Note: as you can see, inviting someone to your network and granting them super admin status gives this user total control over your network. As an example, other super admins can even remove your super admin status, effectively locking you out of your own network admin panel. In order to allow WP Ultimo customers to have granular control over what additional super admins can do, we have an add-on called Support Agents. This add-on allows you to create yet another kind of user – an agent – with only the permissions they might need to perform their tasks on the network.
What is shared among subsites and what is not
As we mentioned before, one of the key advantages of WordPress multisite is that all the subsites are sharing the same configurations, core files, themes, plugins, WordPress core files, etc.
There are, however, elements that are nicely scoped on a per-subsite basis.
- For example, each subsite gets its own uploads folder. As a result, uploads made by users of one particular subsite cannot be accessed on another subsite.
- Each subsite has its own dedicated admin panel and can activate or deactivate plugins or themes unless they were network active by a super admin.
- Most database tables are created for each subsite, meaning that posts, comments, pages, settings, and more are scoped for each subsite.
User management on WordPress Multisite
One delicate subject on WordPress multisite is user management. The WordPress user table is one of the few that is shared among all subsites.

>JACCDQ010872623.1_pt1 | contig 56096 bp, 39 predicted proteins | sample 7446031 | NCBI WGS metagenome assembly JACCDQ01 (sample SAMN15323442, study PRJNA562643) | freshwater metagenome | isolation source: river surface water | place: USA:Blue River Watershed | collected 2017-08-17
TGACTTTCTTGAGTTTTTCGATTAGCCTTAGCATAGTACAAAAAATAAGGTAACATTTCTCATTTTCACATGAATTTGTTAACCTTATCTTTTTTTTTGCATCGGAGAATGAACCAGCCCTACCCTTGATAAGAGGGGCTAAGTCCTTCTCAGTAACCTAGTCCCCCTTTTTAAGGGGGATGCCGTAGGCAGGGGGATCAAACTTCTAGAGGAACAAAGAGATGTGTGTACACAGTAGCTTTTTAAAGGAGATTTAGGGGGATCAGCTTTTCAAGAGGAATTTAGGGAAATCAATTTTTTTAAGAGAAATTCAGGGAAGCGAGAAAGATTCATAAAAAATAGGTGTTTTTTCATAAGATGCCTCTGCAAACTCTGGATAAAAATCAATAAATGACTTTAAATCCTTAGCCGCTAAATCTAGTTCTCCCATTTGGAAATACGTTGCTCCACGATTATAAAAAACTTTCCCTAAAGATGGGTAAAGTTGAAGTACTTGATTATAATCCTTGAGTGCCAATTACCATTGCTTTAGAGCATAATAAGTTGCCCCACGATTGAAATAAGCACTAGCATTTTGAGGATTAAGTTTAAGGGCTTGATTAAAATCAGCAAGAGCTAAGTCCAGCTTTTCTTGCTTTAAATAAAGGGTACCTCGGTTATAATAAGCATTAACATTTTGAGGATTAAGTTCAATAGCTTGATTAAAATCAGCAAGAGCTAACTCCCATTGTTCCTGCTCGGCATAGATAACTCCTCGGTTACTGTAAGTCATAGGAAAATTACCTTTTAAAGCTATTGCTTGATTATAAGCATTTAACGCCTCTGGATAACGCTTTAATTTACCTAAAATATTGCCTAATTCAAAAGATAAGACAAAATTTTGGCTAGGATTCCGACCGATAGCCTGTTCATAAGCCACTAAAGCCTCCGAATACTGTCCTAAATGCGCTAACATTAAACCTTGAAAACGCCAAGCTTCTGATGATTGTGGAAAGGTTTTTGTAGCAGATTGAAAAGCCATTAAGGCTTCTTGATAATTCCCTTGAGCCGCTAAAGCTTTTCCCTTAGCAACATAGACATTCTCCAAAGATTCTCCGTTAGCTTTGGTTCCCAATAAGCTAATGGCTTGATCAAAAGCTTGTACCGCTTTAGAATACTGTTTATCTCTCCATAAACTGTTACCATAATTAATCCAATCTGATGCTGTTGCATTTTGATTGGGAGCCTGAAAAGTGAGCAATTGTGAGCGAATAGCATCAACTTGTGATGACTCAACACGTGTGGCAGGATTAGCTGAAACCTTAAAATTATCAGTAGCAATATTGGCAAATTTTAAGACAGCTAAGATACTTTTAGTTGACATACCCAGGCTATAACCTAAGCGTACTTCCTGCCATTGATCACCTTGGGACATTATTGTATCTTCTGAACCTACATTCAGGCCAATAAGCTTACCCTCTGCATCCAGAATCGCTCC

This arrangement can generate some issues depending on what you’re planning to build with your network. The example below helps to illustrate the most pressing one.
Imagine the following scenario:
You create a WordPress multisite network and start to offer subsites for a monthly fee to people that want to have an e-commerce store.
You get your first paying customer – John. You create a site for John on your network, install all the necessary plugins, then create a user for John so he can manage his store.
Then along comes a second customer – Alice. You do the same thing for her and she now has a store on your network as well.
John and Alice are both your customers, but they don’t know each other. More importantly, if one of them visits the store website of the other, there’s no way to know that this store is being hosted on the same network of sites.